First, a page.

This work is not bound by any physical constraints, and the "physics" of the process are implicit in the use of the independent hyperbolic decline models used for the JTL(t) and pwf(t) functions. Other, perhaps more rigorous models could be used, but such applications are beyond the scope of the present work. To calibrate the proposed JTL(t) and pwf(t) hyperbolic models, we initially focus solely on the use of early-time flowback data, but we also demonstrate that continuous updating of the calibrations with 30, 60, 90, and 120 days of production history provides a more robust prediction of long-term performance. The most significant, or limiting, assumption is the character and nature of the flowing bottomhole pressure behavior [pwf-model(t)], of which the model implicitly assumes the production operations remain constant (i.e., a constant choke and no shut-ins). This limitation is generally less important in practice, however, cases with longer term shut-ins are problematic, particularly when such shut-ins occur at early-times or during flowback.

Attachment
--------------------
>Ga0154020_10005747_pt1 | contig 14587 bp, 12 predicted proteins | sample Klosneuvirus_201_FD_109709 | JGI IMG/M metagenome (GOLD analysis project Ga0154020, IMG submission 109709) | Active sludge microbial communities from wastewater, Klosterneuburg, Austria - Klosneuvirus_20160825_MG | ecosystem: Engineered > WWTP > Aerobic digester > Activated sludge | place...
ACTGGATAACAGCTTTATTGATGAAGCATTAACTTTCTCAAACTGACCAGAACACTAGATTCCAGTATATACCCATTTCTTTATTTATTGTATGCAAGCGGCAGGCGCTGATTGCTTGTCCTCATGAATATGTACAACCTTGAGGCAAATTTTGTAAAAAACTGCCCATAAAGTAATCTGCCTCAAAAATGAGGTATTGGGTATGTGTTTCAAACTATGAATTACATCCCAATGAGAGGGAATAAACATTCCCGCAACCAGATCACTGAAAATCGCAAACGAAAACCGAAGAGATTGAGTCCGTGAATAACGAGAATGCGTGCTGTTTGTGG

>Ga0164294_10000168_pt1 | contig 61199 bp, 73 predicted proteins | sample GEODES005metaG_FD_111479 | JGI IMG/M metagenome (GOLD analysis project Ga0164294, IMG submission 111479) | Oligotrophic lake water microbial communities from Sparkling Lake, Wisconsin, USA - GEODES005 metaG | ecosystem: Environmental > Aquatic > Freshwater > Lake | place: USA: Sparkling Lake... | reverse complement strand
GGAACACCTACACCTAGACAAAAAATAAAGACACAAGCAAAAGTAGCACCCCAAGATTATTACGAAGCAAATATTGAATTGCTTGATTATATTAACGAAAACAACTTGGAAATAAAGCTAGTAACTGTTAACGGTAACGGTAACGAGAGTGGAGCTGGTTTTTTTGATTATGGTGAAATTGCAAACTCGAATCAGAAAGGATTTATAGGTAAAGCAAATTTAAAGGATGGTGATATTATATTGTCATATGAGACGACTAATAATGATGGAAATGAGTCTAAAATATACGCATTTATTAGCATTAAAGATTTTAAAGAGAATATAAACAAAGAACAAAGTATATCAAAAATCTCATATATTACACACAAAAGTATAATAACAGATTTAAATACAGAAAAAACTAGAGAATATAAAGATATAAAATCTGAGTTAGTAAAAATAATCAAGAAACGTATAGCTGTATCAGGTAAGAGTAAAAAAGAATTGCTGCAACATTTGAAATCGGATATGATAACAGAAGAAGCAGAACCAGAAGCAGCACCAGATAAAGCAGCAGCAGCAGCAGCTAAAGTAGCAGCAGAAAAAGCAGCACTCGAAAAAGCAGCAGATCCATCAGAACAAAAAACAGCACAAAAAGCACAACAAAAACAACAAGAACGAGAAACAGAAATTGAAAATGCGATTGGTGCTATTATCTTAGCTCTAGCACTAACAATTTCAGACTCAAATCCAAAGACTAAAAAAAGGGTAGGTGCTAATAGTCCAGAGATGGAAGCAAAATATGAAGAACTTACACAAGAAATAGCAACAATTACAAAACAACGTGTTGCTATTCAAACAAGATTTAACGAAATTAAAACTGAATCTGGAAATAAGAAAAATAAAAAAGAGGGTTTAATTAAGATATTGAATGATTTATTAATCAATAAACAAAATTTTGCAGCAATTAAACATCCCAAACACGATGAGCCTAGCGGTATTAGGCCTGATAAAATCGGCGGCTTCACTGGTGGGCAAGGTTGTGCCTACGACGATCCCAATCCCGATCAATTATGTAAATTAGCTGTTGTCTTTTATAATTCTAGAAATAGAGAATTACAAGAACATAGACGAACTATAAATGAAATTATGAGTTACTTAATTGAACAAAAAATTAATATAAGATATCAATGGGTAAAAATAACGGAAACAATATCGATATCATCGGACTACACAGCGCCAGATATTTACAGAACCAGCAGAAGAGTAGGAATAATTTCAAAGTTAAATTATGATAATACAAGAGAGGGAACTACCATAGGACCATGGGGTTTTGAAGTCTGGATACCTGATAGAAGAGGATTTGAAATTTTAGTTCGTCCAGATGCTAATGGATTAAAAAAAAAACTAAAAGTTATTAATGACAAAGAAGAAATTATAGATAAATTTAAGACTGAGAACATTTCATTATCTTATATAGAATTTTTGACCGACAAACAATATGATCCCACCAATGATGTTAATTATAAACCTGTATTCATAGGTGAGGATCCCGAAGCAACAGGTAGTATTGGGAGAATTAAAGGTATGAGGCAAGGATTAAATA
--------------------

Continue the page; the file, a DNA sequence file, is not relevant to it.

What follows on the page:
Forecasting production performance for horizontal wells with multiple fractures in low to ultra-low permeability unconventional reservoirs is challenging due to the long duration of transient flow regimes. The widely-used Arps decline curve relationships were proposed for conventional reservoirs that quickly reach pseudosteady-state (or more appropriately, boundary-dominated flow). In this work we present conceptual decline curve models which conform to the long-term transient flow behavior observed in unconventional reservoirs. Validation is shown by matching production rate, loss ratios, and the b-factors.